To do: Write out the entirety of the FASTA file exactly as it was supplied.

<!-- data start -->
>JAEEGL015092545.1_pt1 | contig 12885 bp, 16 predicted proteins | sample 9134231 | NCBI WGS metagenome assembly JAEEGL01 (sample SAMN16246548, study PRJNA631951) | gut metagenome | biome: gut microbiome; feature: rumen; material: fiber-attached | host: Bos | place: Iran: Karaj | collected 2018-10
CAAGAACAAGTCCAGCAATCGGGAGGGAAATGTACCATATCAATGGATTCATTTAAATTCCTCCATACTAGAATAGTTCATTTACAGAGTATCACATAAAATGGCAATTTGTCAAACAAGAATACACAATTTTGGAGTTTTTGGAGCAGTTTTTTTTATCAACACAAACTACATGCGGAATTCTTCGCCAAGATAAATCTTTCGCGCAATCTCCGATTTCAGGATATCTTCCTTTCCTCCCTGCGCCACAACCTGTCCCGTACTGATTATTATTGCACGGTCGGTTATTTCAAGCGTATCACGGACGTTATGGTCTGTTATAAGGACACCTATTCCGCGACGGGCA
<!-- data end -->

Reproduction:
>JAEEGL015092545.1_pt1 | contig 12885 bp, 16 predicted proteins | sample 9134231 | NCBI WGS metagenome assembly JAEEGL01 (sample SAMN16246548, study PRJNA631951) | gut metagenome | biome: gut microbiome; feature: rumen; material: fiber-attached | host: Bos | place: Iran: Karaj | collected 2018-10
CAAGAACAAGTCCAGCAATCGGGAGGGAAATGTACCATATCAATGGATTCATTTAAATTCCTCCATACTAGAATAGTTCATTTACAGAGTATCACATAAAATGGCAATTTGTCAAACAAGAATACACAATTTTGGAGTTTTTGGAGCAGTTTTTTTTATCAACACAAACTACATGCGGAATTCTTCGCCAAGATAAATCTTTCGCGCAATCTCCGATTTCAGGATATCTTCCTTTCCTCCCTGCGCCACAACCTGTCCCGTACTGATTATTATTGCACGGTCGGTTATTTCAAGCGTATCACGGACGTTATGGTCTGTTATAAGGACACCTATTCCGCGACGGGCA